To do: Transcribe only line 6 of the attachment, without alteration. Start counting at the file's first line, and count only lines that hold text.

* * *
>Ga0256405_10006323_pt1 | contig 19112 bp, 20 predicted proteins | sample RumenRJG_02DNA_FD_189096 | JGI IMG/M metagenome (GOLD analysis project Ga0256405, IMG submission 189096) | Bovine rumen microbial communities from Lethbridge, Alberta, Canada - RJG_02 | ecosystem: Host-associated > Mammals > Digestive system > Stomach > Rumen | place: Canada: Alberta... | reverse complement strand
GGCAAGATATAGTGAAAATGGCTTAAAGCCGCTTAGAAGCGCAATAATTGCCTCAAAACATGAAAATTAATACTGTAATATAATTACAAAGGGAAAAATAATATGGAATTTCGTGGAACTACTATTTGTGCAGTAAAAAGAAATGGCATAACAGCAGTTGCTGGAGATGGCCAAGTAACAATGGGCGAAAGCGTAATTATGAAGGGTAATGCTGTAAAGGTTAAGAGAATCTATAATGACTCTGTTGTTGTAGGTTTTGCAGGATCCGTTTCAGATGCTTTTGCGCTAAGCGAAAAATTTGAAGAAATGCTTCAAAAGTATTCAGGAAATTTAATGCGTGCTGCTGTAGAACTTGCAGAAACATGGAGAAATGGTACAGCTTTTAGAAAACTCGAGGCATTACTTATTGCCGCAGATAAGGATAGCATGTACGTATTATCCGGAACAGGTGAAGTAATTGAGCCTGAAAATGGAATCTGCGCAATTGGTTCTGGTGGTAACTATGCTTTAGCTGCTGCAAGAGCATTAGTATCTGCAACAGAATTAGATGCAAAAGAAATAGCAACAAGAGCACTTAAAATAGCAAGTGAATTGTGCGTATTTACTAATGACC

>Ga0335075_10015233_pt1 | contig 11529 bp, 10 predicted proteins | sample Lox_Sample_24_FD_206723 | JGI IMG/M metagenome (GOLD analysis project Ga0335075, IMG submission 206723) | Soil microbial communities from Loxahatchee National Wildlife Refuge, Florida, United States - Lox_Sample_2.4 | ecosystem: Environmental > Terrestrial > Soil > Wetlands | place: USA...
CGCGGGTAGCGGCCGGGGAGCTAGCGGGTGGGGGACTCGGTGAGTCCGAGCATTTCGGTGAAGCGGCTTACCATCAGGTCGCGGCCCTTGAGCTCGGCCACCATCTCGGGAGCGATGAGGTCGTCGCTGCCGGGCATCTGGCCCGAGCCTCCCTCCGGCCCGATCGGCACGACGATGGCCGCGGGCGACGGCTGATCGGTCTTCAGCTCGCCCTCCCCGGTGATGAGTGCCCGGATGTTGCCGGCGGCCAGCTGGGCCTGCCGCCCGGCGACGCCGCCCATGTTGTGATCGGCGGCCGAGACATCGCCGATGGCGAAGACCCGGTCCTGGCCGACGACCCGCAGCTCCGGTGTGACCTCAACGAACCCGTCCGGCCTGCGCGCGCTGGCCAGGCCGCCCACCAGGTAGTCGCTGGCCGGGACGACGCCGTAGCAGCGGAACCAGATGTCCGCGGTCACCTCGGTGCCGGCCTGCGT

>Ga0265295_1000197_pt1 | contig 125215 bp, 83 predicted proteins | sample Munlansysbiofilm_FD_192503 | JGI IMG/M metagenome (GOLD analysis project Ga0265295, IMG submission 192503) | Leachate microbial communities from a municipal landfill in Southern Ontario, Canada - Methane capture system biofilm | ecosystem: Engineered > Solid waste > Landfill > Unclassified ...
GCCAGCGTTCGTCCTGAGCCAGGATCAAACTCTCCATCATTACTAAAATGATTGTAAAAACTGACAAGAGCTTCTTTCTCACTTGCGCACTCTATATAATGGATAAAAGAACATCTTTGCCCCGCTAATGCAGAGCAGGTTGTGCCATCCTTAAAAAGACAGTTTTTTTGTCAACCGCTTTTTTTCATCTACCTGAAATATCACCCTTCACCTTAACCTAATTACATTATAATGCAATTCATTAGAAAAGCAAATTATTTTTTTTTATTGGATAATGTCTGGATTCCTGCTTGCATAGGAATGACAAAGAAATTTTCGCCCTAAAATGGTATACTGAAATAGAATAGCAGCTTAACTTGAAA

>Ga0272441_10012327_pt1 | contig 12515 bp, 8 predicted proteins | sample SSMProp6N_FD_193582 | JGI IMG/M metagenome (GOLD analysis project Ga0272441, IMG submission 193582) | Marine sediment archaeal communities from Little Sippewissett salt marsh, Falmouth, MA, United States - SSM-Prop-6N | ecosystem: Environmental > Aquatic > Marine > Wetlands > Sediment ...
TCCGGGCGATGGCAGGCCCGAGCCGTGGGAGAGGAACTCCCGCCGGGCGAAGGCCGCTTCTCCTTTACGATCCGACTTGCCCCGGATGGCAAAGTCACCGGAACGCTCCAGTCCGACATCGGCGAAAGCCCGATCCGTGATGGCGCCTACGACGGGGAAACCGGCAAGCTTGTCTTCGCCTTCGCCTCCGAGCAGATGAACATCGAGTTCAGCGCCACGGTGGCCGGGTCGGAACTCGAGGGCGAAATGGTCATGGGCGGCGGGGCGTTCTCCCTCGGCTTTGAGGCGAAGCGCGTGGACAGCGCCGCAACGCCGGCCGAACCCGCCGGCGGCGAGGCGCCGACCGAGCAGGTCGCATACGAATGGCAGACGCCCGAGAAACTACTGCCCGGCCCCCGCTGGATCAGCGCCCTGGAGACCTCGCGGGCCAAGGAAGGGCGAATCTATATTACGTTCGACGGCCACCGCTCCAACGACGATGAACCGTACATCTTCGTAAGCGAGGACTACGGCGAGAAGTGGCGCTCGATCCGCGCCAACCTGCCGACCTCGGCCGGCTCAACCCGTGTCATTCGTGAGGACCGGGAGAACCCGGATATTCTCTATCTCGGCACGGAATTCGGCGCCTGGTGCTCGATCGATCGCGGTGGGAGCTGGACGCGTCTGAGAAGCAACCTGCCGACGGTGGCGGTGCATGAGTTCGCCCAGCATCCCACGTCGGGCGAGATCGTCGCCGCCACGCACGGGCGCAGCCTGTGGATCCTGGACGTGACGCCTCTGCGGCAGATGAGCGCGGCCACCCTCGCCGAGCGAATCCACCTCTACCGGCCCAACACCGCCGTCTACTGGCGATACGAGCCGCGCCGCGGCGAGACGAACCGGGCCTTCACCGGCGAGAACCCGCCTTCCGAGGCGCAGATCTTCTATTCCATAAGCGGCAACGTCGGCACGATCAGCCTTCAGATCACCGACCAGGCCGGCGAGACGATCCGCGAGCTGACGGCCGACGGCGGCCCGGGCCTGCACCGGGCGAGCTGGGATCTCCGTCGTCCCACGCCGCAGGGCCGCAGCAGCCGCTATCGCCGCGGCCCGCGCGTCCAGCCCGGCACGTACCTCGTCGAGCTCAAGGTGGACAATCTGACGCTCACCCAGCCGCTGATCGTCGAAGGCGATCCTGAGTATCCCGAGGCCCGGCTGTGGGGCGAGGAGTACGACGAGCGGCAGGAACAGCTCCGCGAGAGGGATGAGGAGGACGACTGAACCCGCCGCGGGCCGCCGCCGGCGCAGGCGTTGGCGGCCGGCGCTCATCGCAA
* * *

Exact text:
GCCAGCGTTCGTCCTGAGCCAGGATCAAACTCTCCATCATTACTAAAATGATTGTAAAAACTGACAAGAGCTTCTTTCTCACTTGCGCACTCTATATAATGGATAAAAGAACATCTTTGCCCCGCTAATGCAGAGCAGGTTGTGCCATCCTTAAAAAGACAGTTTTTTTGTCAACCGCTTTTTTTCATCTACCTGAAATATCACCCTTCACCTTAACCTAATTACATTATAATGCAATTCATTAGAAAAGCAAATTATTTTTTTTTATTGGATAATGTCTGGATTCCTGCTTGCATAGGAATGACAAAGAAATTTTCGCCCTAAAATGGTATACTGAAATAGAATAGCAGCTTAACTTGAAA